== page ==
The Swamp Thing is a fictional character created by Len Wein and Berni Wrightson for DC Comics and featured in a long-running horror-fantasy comic book series of the same name. The character is a humanoid mass of vegetable matter who fights to protect his swamp home, the environment in general, and humanity from various supernatural or terrorist threats. The series has been continued by a number of writers, including Alan Moore.
The Swamp Thing has appeared in four comic book series to date, including several Specials, and has crossed over into other DC titles.
Swamp Thing has since fought many villains, most notably the mad Dr. Anton Arcane. Though they only met twice during the first series, Arcane and his obsession with gaining immortality, aided by his nightmarish army of Un-Men and the tragic Patchwork Man (Arcane's brother Gregori Arcane, who after a land mine explosion was rebuilt as a Frankenstein-type creature by his brother), became Swamp Thing's archnemesis, even as Swamp Thing developed a close bond with Arcane's niece Abigail Arcane. Also involved in the conflict was Swamp Thing's close friend turned enemy Matthew Cable, a federal agent who mistakenly believed Swamp Thing responsible for the deaths of Alec and Linda Holland.
Despite Wein's writing the first thirteen issues, only the first ten issues of the original Swamp Thing series have been collected in any shape or form, primarily due to the popularity of Wrightson's artwork, stopping rather than concluding the story arc. Wein ended his run as writer by having Swamp Thing reveal his identity to Matt Cable and ultimately avenging the death of his wife by defeating Nathan Ellery.
The appearance of Holland's brother toward the end of the series marked a series of plot developments, designed to provide the series with a happy ending, which generated much controversy. In Swamp Thing #23, Alec finally regains his humanity and while the creature was on the cover of the 24th and final issue of the series (albeit transforming into human), Holland appeared as human throughout the interior story. The cover illustration showed a yellow muscular creature, Thrudvang, beating up Swamp Thing; the interior showed Holland imagining Swamp Thing beating up Thrudvang, in similar positions but with roles reversed-- the issue itself depicting Holland and his new love interest (and his brother's research assistant) running away from Thrudvang. A battle between Swamp Thing and Hawkman was promised for the next issue, but actually occurred in vol. 2 #58.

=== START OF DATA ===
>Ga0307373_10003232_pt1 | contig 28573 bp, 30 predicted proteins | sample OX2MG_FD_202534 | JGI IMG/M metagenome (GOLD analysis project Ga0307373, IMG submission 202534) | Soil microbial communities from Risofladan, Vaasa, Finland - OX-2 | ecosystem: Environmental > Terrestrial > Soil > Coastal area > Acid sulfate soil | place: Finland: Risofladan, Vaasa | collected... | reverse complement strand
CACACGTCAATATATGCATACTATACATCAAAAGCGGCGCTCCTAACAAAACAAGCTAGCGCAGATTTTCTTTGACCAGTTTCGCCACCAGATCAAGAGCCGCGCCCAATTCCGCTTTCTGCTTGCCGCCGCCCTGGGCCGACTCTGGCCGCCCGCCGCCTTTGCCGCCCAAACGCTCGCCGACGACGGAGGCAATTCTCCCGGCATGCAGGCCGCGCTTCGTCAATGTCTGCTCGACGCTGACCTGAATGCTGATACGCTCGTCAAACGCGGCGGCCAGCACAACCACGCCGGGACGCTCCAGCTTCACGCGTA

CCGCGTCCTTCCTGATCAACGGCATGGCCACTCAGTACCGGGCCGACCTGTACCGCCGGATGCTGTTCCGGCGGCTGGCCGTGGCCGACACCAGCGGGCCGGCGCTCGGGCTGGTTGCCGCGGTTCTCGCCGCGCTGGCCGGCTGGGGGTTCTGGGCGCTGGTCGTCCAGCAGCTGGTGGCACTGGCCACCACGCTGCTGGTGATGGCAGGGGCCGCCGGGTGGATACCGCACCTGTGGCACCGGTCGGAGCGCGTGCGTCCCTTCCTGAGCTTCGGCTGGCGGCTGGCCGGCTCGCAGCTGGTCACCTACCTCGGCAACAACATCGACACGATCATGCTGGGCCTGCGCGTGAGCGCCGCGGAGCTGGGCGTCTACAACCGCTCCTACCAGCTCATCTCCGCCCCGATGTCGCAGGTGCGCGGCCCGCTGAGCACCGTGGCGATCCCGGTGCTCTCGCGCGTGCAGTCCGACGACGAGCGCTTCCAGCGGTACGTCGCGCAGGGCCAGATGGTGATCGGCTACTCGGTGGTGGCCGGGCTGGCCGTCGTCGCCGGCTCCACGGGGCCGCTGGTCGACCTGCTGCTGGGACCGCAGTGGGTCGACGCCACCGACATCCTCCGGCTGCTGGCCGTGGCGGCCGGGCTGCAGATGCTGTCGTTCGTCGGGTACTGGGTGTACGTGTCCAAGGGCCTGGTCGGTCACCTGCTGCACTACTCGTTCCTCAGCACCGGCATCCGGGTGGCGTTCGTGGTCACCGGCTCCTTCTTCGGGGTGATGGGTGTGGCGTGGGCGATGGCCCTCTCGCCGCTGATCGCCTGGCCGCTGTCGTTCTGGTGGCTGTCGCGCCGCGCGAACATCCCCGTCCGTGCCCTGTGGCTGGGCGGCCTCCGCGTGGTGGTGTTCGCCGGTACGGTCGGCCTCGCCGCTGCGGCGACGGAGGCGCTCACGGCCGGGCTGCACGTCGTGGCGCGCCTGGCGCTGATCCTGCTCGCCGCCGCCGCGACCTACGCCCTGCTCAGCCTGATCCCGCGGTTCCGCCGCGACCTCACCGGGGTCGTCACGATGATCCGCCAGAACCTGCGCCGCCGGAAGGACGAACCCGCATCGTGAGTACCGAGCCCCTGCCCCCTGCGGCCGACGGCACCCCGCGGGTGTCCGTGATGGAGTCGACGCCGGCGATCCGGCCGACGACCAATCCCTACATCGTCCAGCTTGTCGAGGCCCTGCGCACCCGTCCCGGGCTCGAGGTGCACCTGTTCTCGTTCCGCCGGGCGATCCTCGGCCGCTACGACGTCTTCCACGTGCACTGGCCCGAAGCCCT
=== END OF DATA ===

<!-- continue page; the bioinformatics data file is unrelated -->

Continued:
During the short-lived revivial of Challengers of the Unknown, also by Gerry Conway, Swamp Thing returned as Alec Holland who, without continually producing and self-medicating with bio-restorative formula, reverted into the form of Swamp Thing. Holland, along with the Challengers of the Unknown, encountered the supernatural being known as Deadman (though they were unaware of Deadman's presence), a fact that would confirm the post-Wein Swamp Thing stories existence in DCU continuity years later when Deadman and Swamp Thing met again during Alan Moore's run as writer. Swamp Thing also appeared with Superman in DC Comics Presents and with Batman in The Brave and the Bold. In the former, by Steve Englehart, he tried in vain to stop Superman from committing what he perceived as genocide (using a compound developed by S.T.A.R. Labs) to sixty Solomon Grundys living in the sewers of Metropolis.
Martin Pasko's main arc depicted Swamp Thing roaming the globe, trying to stop a young girl (and possible Anti-Christ) named Karen Clancy from destroying the world. The series also featured back-up stories involving the Phantom Stranger by Mike W. Barr that led to a collaboration between Swamp Thing and the Stranger in a guest run by Dan Mishkin that featured a scientist who transformed himself into a silicon creature. The primary artist for the bulk of Pasko's run was Tom Yeates, but towards the end of the run, he was replaced with Stephen R. Bissette and John Totleben (who began by inking Yeates's pencils) -- two-thirds of the creative team in the Moore era. Bissette and Totleben, who had known Yeates at the Joe Kubert School of Cartoon and Graphic Art, had been ghosting various pages for Yeates, and were given the assignment on Pasko's recommendation.
In issue #6, editor Len Wein declared, in response to a published letter, that Alec never had a brother and that every Swamp Thing series story after issue #21 of the original series never happened. The letter, however, questioned why Swamp Thing had reverted, which had already been explained in the Challengers of the Unknown run. A later column pointed this out, so they said they would not deliberately contradict it, even though they would still go from the assumption that it never happened.
The arrival of Bissette and Tottleben came as Pasko, who wrote the second Brave and the Bold team-up shortly before he began the series, resurrected plotlines from the original series. Abigail Arcane and Matt Cable were brought back and shown to be married, though this development had a darker side: Cable had been tortured via repeated electro-shock treatment by his black-ops superiors over his decision to stop working for the government in order to marry Abigail. The electro-shock treatment caused permanent brain damage for Matt, resulting in him being unable to work and, ironically, granting him psychic ability in the form of being able to create lifelike mental illusions. Pasko also resurrected Anton Arcane, now a grotesque half-spider/half-human hybrid with an army of insect-type Un-Men who ultimately cannibalized their creator after Swamp Thing was forced to kill Arcane.